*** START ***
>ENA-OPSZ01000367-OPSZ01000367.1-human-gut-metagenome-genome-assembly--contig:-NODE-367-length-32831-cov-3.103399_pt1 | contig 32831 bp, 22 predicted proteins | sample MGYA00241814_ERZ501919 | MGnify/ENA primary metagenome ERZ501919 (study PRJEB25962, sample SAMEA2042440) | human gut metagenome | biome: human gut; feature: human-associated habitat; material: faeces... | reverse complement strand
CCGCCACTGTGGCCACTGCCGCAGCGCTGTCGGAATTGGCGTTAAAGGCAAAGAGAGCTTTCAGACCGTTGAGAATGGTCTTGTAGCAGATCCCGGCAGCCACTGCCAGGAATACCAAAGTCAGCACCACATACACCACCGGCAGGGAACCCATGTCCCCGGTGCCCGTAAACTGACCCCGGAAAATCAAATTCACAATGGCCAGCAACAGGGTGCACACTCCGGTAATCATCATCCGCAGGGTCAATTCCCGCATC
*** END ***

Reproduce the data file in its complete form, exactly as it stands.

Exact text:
>ENA-OPSZ01000367-OPSZ01000367.1-human-gut-metagenome-genome-assembly--contig:-NODE-367-length-32831-cov-3.103399_pt1 | contig 32831 bp, 22 predicted proteins | sample MGYA00241814_ERZ501919 | MGnify/ENA primary metagenome ERZ501919 (study PRJEB25962, sample SAMEA2042440) | human gut metagenome | biome: human gut; feature: human-associated habitat; material: faeces... | reverse complement strand
CCGCCACTGTGGCCACTGCCGCAGCGCTGTCGGAATTGGCGTTAAAGGCAAAGAGAGCTTTCAGACCGTTGAGAATGGTCTTGTAGCAGATCCCGGCAGCCACTGCCAGGAATACCAAAGTCAGCACCACATACACCACCGGCAGGGAACCCATGTCCCCGGTGCCCGTAAACTGACCCCGGAAAATCAAATTCACAATGGCCAGCAACAGGGTGCACACTCCGGTAATCATCATCCGCAGGGTCAATTCCCGCATC